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Friday 21st October 2016

New drugs approval 'overly complex'

20th September 2012

Fears have been raised to MSPs over an apparent postcode lottery on the prescribing of new drugs in Scotland.

Drugs & Money

The claims were outlined before the Holyrood Parliament’s health committee where MSPs were told that about a third of requests for new medicines were rejected on average.

The committee heard from representatives of the Scottish Medicines Consortium, clinicians and drug companies.

Among the concerns raised was that by Labour committee member Dr Richard Simpson over the number of different bodies making decisions on describing with some14 different organisations involved.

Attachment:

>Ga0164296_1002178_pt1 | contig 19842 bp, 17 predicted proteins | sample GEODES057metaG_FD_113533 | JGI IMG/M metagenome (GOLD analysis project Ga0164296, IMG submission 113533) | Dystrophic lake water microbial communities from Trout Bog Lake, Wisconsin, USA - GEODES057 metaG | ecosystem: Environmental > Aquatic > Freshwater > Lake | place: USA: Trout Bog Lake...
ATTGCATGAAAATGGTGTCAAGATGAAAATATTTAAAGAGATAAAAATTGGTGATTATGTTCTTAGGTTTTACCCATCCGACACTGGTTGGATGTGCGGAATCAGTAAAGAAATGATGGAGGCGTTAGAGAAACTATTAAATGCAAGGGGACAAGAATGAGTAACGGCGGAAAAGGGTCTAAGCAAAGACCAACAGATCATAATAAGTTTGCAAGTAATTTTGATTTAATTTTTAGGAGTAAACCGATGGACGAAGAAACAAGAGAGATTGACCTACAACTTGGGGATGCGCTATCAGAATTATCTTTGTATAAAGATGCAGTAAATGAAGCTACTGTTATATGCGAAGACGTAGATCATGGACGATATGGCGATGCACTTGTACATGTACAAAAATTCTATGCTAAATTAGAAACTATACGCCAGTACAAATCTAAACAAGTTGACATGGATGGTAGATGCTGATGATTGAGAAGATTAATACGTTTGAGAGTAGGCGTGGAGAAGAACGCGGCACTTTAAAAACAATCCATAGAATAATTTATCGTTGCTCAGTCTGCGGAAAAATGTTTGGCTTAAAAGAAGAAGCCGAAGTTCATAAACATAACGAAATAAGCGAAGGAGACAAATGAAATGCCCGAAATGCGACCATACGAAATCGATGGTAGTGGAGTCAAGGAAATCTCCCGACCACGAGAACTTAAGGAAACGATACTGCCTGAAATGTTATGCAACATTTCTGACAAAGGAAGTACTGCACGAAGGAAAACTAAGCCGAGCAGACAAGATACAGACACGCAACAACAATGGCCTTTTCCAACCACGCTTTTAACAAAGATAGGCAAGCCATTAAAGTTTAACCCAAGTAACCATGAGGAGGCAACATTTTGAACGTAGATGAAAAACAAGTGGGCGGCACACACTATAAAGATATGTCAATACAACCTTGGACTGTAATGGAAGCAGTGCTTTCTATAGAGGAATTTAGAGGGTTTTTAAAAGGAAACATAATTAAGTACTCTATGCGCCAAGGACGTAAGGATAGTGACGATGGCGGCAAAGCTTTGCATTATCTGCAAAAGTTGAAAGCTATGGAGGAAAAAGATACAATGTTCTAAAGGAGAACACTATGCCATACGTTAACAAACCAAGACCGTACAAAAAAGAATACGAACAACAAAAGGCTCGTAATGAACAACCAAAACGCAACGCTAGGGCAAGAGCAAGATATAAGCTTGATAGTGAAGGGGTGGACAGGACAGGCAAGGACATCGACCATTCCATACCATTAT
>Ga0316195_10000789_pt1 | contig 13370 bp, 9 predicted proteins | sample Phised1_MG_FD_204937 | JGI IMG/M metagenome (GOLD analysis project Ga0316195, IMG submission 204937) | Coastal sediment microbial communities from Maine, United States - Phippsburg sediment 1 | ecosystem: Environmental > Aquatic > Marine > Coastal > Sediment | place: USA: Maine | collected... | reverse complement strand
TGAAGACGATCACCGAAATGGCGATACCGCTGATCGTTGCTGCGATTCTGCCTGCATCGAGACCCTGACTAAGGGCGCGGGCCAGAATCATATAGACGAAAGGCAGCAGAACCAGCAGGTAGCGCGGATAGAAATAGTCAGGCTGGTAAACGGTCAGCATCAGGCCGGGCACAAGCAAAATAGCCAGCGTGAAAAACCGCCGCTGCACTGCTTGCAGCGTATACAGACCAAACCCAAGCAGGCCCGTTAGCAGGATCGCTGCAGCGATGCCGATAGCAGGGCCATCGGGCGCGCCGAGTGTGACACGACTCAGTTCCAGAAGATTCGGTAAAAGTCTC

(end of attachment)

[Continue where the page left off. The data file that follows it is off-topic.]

Other MSPs called for a reduction in the bureaucracy surrounding access to new medicines.

In Scotland, the Scottish Medicines Consortium approves a new medicine and individual doctors and clinicians make the decision on prescribing, which has led to the concerns over different criteria being applied in different parts of the country.

Figures also suggest that the uptake of new medicines in Scotland was lower compared to the rest of the UK.

Professor Angela Timoney, chair of the Scottish Medicines Consortium, said that current guidance requires health boards to consider the advice on medicines that the Consortium deems to be value for money and make that product or its therapeutic equivalent available.

She said she believed the system was working.

The Scottish government rejected the claims of inconsistency and said there was no postcode lottery with the system offering “an opportunity for NHS boards to consider the needs of individual patients on a case by case basis, based on their expert clinical opinion.”


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